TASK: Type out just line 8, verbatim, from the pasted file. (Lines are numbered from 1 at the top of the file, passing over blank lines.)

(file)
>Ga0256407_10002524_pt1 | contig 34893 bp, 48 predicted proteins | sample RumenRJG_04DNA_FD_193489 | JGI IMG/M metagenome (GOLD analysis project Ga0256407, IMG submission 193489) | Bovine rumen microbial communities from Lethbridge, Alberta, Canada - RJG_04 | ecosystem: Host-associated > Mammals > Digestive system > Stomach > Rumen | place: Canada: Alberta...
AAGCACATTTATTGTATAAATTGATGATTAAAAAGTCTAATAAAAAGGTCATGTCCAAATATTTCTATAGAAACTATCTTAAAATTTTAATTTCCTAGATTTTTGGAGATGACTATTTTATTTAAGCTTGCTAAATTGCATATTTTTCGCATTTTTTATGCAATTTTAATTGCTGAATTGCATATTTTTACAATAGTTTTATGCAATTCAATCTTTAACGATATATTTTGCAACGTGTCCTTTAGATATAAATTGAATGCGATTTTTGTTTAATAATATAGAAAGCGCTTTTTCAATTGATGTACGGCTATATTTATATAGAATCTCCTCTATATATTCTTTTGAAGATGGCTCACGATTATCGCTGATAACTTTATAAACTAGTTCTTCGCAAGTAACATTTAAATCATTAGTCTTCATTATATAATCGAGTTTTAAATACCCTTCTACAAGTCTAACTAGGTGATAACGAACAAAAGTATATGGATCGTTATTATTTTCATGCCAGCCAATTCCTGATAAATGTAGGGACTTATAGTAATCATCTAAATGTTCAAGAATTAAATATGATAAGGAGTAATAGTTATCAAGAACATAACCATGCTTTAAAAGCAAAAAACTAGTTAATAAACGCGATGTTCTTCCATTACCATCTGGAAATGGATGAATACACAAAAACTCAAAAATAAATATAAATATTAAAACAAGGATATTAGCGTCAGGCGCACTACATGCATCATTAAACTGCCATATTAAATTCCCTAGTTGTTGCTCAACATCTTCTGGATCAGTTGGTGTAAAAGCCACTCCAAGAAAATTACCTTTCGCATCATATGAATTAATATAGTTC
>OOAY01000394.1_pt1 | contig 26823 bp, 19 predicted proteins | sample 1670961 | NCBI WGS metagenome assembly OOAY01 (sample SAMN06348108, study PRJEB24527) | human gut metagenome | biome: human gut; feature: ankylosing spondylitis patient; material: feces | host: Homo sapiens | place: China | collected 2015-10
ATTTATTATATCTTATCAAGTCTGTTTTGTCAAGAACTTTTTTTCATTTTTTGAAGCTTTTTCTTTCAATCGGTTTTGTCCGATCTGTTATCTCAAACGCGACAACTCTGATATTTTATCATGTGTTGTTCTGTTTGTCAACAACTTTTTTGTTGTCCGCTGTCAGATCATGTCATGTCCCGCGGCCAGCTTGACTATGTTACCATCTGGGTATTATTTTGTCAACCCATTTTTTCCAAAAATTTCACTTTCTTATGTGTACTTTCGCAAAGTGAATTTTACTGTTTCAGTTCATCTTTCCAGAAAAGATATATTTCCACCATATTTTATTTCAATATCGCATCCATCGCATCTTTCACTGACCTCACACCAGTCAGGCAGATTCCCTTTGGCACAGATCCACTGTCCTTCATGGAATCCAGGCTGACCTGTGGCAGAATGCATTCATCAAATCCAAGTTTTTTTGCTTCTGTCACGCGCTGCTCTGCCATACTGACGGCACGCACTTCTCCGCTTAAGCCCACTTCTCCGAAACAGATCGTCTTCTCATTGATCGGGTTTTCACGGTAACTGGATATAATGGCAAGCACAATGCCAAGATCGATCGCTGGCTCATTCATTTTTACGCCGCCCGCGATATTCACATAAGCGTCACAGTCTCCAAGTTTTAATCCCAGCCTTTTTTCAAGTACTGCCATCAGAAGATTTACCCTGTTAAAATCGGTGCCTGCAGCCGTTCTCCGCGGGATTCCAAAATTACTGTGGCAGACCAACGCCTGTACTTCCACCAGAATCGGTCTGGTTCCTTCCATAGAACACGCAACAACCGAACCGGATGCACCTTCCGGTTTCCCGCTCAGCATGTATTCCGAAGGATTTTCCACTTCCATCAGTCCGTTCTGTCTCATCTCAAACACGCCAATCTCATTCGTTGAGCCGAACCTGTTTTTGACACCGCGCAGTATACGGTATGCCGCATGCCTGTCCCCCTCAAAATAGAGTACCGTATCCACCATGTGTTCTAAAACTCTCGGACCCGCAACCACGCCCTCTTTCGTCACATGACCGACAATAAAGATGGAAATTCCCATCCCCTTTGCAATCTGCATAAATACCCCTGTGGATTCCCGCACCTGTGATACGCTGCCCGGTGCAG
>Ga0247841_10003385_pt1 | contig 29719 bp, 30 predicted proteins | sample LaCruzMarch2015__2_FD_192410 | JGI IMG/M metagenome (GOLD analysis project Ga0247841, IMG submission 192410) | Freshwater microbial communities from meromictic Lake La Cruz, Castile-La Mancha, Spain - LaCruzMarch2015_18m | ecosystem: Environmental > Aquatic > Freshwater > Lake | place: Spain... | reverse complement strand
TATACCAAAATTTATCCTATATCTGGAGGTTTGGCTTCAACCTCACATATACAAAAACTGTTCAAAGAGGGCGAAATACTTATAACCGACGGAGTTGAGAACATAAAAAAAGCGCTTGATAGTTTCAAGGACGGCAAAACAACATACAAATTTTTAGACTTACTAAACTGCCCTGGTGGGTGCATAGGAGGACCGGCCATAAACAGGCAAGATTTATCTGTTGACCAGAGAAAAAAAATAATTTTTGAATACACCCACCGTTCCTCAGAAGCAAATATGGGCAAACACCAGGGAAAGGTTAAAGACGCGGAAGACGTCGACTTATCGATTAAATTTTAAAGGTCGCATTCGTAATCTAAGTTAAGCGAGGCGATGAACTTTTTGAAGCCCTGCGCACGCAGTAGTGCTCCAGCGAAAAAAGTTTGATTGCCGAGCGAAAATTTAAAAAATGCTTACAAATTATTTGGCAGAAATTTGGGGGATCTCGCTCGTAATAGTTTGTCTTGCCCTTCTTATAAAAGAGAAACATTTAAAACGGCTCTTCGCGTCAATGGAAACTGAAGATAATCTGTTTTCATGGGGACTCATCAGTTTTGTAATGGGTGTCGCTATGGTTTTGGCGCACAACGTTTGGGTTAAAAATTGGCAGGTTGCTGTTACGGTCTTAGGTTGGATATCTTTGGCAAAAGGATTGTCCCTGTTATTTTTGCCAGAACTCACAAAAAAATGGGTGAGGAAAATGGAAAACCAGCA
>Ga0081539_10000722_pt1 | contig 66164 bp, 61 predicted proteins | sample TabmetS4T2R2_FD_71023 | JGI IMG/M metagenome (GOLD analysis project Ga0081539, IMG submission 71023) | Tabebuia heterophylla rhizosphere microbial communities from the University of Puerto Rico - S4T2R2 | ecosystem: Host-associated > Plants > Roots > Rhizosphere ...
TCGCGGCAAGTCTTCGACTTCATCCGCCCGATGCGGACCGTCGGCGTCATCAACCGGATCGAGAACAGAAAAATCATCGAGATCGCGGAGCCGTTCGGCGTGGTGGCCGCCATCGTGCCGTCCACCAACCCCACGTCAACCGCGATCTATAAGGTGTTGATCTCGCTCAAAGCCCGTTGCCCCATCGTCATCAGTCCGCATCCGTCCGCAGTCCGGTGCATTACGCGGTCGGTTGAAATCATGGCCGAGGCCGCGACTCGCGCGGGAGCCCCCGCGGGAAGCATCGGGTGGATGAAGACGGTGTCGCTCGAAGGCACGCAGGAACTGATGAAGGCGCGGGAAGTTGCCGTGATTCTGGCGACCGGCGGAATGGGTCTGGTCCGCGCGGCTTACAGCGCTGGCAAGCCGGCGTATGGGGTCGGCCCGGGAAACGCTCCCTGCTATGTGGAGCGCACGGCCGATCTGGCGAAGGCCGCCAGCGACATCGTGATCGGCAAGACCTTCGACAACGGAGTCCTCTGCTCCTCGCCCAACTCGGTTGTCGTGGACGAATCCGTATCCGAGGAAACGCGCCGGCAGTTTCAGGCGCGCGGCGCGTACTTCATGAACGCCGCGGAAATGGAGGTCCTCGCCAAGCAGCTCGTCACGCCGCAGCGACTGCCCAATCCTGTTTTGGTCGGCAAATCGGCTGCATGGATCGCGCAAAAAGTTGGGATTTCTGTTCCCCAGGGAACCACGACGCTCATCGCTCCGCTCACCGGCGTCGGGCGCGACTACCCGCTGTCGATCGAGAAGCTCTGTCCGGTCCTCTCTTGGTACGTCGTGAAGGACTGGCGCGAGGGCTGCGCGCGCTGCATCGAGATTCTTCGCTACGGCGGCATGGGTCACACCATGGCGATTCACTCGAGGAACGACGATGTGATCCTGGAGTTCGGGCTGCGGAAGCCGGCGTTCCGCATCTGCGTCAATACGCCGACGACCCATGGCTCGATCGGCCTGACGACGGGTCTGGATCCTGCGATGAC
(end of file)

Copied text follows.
TCGCGGCAAGTCTTCGACTTCATCCGCCCGATGCGGACCGTCGGCGTCATCAACCGGATCGAGAACAGAAAAATCATCGAGATCGCGGAGCCGTTCGGCGTGGTGGCCGCCATCGTGCCGTCCACCAACCCCACGTCAACCGCGATCTATAAGGTGTTGATCTCGCTCAAAGCCCGTTGCCCCATCGTCATCAGTCCGCATCCGTCCGCAGTCCGGTGCATTACGCGGTCGGTTGAAATCATGGCCGAGGCCGCGACTCGCGCGGGAGCCCCCGCGGGAAGCATCGGGTGGATGAAGACGGTGTCGCTCGAAGGCACGCAGGAACTGATGAAGGCGCGGGAAGTTGCCGTGATTCTGGCGACCGGCGGAATGGGTCTGGTCCGCGCGGCTTACAGCGCTGGCAAGCCGGCGTATGGGGTCGGCCCGGGAAACGCTCCCTGCTATGTGGAGCGCACGGCCGATCTGGCGAAGGCCGCCAGCGACATCGTGATCGGCAAGACCTTCGACAACGGAGTCCTCTGCTCCTCGCCCAACTCGGTTGTCGTGGACGAATCCGTATCCGAGGAAACGCGCCGGCAGTTTCAGGCGCGCGGCGCGTACTTCATGAACGCCGCGGAAATGGAGGTCCTCGCCAAGCAGCTCGTCACGCCGCAGCGACTGCCCAATCCTGTTTTGGTCGGCAAATCGGCTGCATGGATCGCGCAAAAAGTTGGGATTTCTGTTCCCCAGGGAACCACGACGCTCATCGCTCCGCTCACCGGCGTCGGGCGCGACTACCCGCTGTCGATCGAGAAGCTCTGTCCGGTCCTCTCTTGGTACGTCGTGAAGGACTGGCGCGAGGGCTGCGCGCGCTGCATCGAGATTCTTCGCTACGGCGGCATGGGTCACACCATGGCGATTCACTCGAGGAACGACGATGTGATCCTGGAGTTCGGGCTGCGGAAGCCGGCGTTCCGCATCTGCGTCAATACGCCGACGACCCATGGCTCGATCGGCCTGACGACGGGTCTGGATCCTGCGATGAC